Photo by jordis small on Unsplash
When we think of graphic design, elements like color, negative space, movement, and shape come to mind. However, one often-overlooked element in graphic design, and signage design, is font. Using font psychology in signage is just as critical as capturing other design elements effectively.
Why is Font Important?
Similar to how viewers associate specific colors and shapes with particular feelings, experiences, or ideas, fonts can evoke similar associations. Whether these associations are innate or learned, we have ideas about which aesthetics match certain activities or concepts.
For instance, fonts that resemble handwriting are often associated with child-like qualities, which is why they work well for preschools and daycares. Conversely, chunky block letters are more readily connected with an intense training gym or military surplus store, whereas a fitness class poster would not typically use a font that looks like a child wrote it.
The examples mentioned earlier highlight the importance of various font elements, such as thickness, spacing, slant, and style (serif vs. sans serif, script vs. block), which play a crucial role in determining the font that best represents your brand.
The Importance of Using Font Psychology
Utilizing font psychology can greatly impact the success of your design and business goals. By understanding how people react to different fonts, you can influence how your target audience perceives your brand.
When creating a design, the ultimate objective is to achieve specific outcomes. One crucial aspect of the design process is selecting fonts that can inspire and convey your message effectively, enabling you to accomplish your desired goals. For instance, if you are designing a flash sale advertisement, using appropriate signage fonts can encourage consumers to buy rather than just browse. The right combination of fonts for social media posts can also increase consumer engagement with your content. By evoking emotions of excitement, trust, and anticipation, you can encourage people to engage and make purchases from your business.
However, it is equally important to avoid using the wrong fonts, which can have a negative impact and ruin all your hard work. For example, if you were promoting gifts for Mother’s Day, and used the font Georgia in your advertisements, it may evoke feelings of authority and grandeur instead of nostalgia, love, and joy that are more aligned with the campaign. If one element is out of place, it can ruin the entire design. To ensure that your logo, colors, shapes, and fonts work together harmoniously, it’s crucial to follow font psychology do’s and don’ts.
Types of Fonts
The font’s form, color, and placement should be associated with your brand’s values, mission, and vision, particularly since it will be visible on your signage.
Experts have conducted extensive research on how people associate different font styles with thickness, roundness, form complexity, slant, spacing, height, serif or sans serif, and even capitalization. Often, the font should represent the entity it is describing in terms of form. For instance, as in the earlier example, blocky letters indicate the physical strength and stability associated with fitness. If you require guidance on selecting the appropriate font for your signage, you can learn more about these specific associations here.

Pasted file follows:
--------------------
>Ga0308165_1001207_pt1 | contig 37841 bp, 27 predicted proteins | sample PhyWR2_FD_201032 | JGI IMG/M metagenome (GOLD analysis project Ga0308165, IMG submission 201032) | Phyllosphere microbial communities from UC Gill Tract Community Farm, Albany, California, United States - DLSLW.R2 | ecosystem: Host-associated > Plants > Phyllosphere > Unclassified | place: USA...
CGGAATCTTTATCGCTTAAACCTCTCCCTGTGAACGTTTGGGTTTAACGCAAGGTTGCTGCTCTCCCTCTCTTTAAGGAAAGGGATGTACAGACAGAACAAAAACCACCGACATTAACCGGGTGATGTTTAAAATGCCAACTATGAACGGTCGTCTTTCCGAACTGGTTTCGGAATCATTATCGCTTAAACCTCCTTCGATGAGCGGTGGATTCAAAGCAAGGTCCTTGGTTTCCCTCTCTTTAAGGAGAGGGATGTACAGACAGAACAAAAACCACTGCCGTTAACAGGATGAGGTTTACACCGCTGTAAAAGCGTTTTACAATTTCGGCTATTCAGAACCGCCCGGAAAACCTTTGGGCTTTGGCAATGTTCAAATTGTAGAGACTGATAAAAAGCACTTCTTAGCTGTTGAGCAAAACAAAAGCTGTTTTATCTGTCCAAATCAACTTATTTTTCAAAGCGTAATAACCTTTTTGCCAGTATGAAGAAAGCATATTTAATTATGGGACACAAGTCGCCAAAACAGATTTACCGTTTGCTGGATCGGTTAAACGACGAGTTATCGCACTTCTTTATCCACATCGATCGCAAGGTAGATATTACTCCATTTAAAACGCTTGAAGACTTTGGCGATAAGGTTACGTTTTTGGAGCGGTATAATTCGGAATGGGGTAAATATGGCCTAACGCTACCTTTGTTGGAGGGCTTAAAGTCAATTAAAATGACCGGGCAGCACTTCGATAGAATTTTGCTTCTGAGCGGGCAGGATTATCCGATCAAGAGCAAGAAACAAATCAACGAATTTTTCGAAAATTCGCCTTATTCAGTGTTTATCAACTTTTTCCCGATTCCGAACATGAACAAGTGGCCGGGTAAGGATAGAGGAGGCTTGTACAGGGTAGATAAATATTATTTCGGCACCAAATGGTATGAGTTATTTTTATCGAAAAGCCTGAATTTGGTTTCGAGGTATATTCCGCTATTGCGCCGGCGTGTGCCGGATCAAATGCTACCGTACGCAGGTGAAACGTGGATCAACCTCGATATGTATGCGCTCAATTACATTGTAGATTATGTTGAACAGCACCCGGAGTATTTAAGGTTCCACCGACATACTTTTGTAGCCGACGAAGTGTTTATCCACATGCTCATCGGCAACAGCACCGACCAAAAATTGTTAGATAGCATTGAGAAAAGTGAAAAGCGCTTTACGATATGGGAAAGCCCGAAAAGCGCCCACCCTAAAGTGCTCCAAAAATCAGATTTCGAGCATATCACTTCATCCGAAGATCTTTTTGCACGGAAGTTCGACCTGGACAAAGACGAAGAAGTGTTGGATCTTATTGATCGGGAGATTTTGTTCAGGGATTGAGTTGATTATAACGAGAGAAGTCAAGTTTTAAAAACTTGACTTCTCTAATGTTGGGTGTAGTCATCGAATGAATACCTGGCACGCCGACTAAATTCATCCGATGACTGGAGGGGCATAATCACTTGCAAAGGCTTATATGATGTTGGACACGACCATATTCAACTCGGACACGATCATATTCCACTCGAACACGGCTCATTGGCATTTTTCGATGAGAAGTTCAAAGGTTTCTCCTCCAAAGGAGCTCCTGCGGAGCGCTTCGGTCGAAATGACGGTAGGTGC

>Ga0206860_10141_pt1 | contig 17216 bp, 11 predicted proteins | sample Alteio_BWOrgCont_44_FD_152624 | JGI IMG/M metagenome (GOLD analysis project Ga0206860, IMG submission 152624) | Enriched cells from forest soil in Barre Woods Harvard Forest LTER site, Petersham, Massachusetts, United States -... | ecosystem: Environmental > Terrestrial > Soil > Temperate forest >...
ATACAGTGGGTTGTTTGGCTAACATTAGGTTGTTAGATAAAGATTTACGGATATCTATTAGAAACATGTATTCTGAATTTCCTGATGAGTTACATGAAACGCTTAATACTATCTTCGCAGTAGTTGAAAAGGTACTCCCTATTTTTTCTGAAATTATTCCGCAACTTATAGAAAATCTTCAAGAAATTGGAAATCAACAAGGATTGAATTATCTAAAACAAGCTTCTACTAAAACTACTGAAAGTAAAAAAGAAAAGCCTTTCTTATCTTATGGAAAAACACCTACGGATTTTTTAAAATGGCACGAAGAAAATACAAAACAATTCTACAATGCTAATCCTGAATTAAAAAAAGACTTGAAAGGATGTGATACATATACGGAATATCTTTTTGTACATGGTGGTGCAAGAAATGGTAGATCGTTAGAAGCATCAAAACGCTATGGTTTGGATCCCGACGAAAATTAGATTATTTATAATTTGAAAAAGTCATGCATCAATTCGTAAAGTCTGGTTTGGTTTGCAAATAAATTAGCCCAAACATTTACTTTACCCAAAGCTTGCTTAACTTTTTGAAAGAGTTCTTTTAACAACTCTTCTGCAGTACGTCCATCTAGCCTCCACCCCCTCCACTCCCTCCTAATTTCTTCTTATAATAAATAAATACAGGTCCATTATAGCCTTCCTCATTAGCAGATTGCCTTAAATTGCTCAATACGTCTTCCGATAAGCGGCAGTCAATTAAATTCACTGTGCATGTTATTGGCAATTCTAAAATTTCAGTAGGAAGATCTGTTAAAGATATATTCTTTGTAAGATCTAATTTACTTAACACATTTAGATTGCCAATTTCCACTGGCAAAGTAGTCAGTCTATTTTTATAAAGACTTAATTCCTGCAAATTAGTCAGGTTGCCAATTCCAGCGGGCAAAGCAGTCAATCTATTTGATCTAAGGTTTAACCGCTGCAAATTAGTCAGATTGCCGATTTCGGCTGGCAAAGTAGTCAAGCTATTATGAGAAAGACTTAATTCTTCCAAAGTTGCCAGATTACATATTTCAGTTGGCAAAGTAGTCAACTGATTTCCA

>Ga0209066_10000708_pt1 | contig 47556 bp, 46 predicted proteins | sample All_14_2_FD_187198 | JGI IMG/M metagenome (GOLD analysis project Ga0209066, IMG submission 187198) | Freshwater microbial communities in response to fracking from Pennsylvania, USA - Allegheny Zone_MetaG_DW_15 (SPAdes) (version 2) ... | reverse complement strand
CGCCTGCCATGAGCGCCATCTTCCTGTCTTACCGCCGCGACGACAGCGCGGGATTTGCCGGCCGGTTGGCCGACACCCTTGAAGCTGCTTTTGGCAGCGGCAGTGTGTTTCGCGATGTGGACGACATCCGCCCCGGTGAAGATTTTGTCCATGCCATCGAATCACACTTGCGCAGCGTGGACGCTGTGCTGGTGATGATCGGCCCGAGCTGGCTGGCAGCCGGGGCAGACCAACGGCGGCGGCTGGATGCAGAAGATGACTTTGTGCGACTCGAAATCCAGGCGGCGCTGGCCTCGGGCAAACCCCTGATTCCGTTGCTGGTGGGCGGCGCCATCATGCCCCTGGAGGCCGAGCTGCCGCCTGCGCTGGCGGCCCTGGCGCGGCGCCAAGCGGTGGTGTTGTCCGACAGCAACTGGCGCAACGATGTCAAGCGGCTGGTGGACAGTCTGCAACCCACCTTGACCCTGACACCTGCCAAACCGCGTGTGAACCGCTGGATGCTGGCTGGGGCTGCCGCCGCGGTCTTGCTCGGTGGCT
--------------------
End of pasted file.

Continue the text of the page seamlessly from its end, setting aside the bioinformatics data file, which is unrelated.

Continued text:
Below is another list of font styles and their basic associations:
- Upward slant: associated with positive attributes such as enthusiasm, exuberance, and ambition.
- Downward slant: indicates negative attributes such as grief or worry.
- Straight up and down: does not convey any emotions.
- Backward slanting: suggests a cold and calculating manner or nature.
- Forward slants: generally associated with emotional attributes.
- Right slants: indicates generosity and self-sacrifice.
- Extreme right slants: suggest nervousness and extreme emotional nature.
- Thin letters: associated with spirituality, refinement, simplicity, modest tastes, or a high sense of honor.
- Thick letters: indicates materialism and self-confidence.
- Rounded thick letters: relates to voluptuousness or sensuousness.
- Compressed letters: associated with exclusiveness or reservedness.
- Large and extended: indicates friendliness, good entertainment, or an amiable attitude.
- Low capital letters: suggests humility, simplicity, or modesty.
Fonts in Custom Signage
Font selection is crucial in custom signage. In one example, Glam Boutique, a local clothing store in South Bend, uses the right font to communicate its message and aesthetic. The script font gave the brand a luxurious feel, while the slim lettering spoke to aesthetics that most people associate with beauty: being tall and thin.
Your signage is not as easily changed as your digital assets, and sometimes, landlord restrictions may affect what aspects of your brand you can use in your signage. Thus, selecting the right font for your sign is essential as you may have to abide by that choice for many years.
So, the next time you are in a commercial area, don’t just focus on the colors and logo but also consider the fonts used in signage. Understanding font psychology and selecting the right font can make or break a brand image.
Now that you have a better understanding of the psychology behind different font types, it’s time to put this knowledge into practice. Choosing the right font that aligns with your brand identity is crucial, and finding the right inspiration is essential. If you’re having trouble deciding on a font for your business, don’t worry. You can always seek professional assistance.
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